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It's known all groups of order $p^{m}q^{n}$ and all groups of odd order are solvable (By Burnside theorem and Feit-Thompson theorem).

Let $G$ be a group of order $2^{m}\cdot p^{n}\cdot q^{t}$ where $p\neq 3$ and $q\neq 3$ are prime.

Does anyone knows why $G$ is solvable?

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When you say "why", do you mean "if"? –  Yemon Choi Jun 17 '12 at 8:20
1  
This follows from the classification of finite simple groups - in particular, the absence of 3 means you can narrow down the possibilities to the Suzuki series. –  S. Carnahan Jun 17 '12 at 8:30
    
You do not need the Clasification. Probably there was a paper characterizing simple groups without elements of order 3. I did not find that paper, but found one where groups without elements of order 6 are characterized. So one can use already published results only. –  Mark Sapir Jun 17 '12 at 8:36

2 Answers 2

up vote 12 down vote accepted

Let $G$ be an unsolvable group. Since $G$ is a finite group, then it has a chief series. Since $G$ is unsolvable it is easy to show that $G$ has series: $1 \unlhd N \lhd H \unlhd G$ such that $H/N$ is a non-abelian simple group or $H/N$ is a direct product of isomorphic non-abelian simple groups. Since $G$ has three prime divisors, then $H/N$ has three prime divisors too. Since $3\notin \pi (G)$, by the following Lemma, we can get a contradiction. Therefore $G$ is solvable group.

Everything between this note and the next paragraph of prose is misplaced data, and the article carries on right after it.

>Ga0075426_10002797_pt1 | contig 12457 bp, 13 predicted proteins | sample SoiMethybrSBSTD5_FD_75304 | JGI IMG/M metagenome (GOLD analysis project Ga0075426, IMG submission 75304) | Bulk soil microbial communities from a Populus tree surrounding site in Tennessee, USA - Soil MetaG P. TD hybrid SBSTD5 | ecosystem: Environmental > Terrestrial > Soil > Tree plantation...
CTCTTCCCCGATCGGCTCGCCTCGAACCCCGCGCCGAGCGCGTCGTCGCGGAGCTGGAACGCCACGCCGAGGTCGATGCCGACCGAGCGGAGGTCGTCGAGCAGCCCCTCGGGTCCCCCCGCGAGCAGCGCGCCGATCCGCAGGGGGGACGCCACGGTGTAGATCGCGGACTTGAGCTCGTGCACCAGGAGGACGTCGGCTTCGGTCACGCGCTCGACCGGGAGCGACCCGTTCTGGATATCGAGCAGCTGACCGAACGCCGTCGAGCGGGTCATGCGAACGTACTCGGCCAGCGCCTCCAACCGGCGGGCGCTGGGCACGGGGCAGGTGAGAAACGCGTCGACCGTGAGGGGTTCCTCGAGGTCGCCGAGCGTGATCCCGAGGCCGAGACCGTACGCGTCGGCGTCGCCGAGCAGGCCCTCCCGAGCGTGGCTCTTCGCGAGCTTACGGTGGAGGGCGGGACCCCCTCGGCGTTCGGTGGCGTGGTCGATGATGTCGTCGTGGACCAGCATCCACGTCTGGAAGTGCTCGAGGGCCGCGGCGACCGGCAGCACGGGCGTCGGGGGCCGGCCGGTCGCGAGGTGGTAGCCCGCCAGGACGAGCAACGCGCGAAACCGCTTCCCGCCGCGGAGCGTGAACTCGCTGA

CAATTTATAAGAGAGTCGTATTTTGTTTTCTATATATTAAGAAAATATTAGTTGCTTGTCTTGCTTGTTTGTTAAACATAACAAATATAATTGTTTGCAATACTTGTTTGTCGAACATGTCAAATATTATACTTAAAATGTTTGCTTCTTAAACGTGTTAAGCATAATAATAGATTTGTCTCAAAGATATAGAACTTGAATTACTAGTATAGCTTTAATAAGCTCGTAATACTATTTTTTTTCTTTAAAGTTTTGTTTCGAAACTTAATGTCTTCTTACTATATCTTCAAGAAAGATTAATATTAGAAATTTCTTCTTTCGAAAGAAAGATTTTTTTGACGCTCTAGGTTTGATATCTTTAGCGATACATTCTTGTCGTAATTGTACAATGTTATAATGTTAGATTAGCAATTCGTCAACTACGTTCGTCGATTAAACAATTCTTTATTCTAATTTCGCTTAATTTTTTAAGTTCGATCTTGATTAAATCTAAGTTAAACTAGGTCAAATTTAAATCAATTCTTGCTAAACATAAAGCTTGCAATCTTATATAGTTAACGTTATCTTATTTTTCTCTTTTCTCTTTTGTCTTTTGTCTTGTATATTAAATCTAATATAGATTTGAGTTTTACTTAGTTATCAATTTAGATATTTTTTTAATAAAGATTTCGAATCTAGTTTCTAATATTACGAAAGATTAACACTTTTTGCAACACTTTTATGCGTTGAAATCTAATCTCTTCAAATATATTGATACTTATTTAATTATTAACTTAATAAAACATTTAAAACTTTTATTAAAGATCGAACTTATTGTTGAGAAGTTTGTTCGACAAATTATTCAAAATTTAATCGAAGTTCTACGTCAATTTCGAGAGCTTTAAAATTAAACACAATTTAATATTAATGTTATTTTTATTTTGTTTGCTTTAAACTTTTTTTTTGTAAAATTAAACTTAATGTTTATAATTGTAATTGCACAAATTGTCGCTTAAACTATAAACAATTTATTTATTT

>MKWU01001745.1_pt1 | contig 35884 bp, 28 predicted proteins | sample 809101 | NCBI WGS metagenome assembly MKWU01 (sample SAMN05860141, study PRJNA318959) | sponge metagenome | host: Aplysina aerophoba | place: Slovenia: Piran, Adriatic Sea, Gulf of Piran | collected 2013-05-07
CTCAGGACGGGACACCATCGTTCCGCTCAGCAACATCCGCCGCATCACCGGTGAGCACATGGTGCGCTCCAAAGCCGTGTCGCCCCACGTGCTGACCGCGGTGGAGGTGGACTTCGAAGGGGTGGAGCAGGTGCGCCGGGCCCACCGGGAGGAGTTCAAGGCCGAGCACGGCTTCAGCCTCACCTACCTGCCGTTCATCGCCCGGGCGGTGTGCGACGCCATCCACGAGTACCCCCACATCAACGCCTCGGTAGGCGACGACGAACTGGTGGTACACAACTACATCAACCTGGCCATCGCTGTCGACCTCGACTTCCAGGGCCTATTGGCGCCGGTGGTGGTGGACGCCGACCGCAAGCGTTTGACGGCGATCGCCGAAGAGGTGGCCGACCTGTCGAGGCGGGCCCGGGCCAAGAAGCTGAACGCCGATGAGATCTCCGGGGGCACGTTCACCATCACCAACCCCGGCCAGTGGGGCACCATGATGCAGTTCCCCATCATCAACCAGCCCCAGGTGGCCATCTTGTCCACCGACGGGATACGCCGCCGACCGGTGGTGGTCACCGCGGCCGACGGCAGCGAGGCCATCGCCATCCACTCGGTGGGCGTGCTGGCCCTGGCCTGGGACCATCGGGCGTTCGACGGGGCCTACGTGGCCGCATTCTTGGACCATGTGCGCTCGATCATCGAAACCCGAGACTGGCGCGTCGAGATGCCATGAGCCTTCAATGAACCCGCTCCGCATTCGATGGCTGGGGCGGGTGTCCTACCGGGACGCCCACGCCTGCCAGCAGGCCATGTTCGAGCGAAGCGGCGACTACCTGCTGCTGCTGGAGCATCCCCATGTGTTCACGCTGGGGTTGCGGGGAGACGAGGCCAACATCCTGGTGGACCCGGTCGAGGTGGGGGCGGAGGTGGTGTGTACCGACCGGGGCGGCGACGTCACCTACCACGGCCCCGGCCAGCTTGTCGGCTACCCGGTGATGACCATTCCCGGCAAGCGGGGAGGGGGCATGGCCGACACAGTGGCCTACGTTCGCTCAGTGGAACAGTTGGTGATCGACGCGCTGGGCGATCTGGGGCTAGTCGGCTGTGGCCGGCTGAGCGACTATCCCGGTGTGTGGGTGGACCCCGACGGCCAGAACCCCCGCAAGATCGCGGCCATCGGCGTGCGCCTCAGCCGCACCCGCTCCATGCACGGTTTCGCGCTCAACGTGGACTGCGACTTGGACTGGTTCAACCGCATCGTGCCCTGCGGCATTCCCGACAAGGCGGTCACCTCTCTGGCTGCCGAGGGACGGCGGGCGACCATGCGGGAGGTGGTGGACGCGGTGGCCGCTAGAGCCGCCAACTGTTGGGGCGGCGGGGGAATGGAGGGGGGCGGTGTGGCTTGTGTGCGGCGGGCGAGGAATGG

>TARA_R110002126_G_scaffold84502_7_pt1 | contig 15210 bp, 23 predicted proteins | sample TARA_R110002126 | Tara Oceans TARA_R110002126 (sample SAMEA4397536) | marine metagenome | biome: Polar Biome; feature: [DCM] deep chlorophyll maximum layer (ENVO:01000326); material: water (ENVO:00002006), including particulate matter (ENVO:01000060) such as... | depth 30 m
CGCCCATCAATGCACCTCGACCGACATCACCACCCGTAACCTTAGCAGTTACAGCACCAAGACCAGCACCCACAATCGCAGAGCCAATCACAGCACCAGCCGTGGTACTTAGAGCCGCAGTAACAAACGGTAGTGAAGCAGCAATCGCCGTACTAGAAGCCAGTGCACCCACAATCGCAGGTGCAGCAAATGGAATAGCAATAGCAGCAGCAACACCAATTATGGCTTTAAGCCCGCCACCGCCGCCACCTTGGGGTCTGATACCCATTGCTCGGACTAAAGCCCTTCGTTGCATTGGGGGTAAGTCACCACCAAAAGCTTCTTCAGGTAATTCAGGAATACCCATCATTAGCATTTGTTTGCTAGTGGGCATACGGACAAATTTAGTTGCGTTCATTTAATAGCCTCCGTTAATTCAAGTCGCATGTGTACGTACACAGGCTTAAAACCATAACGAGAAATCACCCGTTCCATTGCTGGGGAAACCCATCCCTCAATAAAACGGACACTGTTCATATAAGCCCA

Lemma: If $G$ is a simple with three prime divisors, then $G$ is isomorphic to one of the following groups: $A_{5}$, $A_{6}$, $PSL(2,7)$, $PSL(2,8)$, $PSL(2,17)$, $PSL(3,3)$, $PSU(3,3)$ or $PSU(4,2)$.(Ref: Herzog, M, On finite simple groups of order divisible by three primes only, J. Algebra, 120 (10), (1968), 383-388.)

Similar to the above discussion we can prove that all finite groups of order $ 2^{m}\cdot 3^{n}\cdot p^{k}$, where $p$ is prime but not in {5,7,13,17} are solvable groups.

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@Rahim khan, @Mark Spair:Thank you Rahim and Mark, very nice proof. –  Niki Jun 17 '12 at 9:16

Notice that the order of every subgroup and every factor-group of a group whose order has your form also has the same form.

Now, you can, for example, use a classification of finite non-cyclic simple groups without elements of order 6 from Gordon, L. M. Finite simple groups with no elements of order six. Bull. Austral. Math. Soc. 17 (1977), no. 2, 235–246,

and notice that the orders of all these groups do not have your form.

Another way is to use Thompson's theorem about minimal non-solvable groups. See the last three parts of the paper here: Thompson, John G. Nonsolvable finite groups all of whose local subgroups are solvable. IV, V, VI. Pacific J. Math. 48 (1973), 511–592, ibid. 50 (1974), 215–297; ibid. 51(1974), 573–630.

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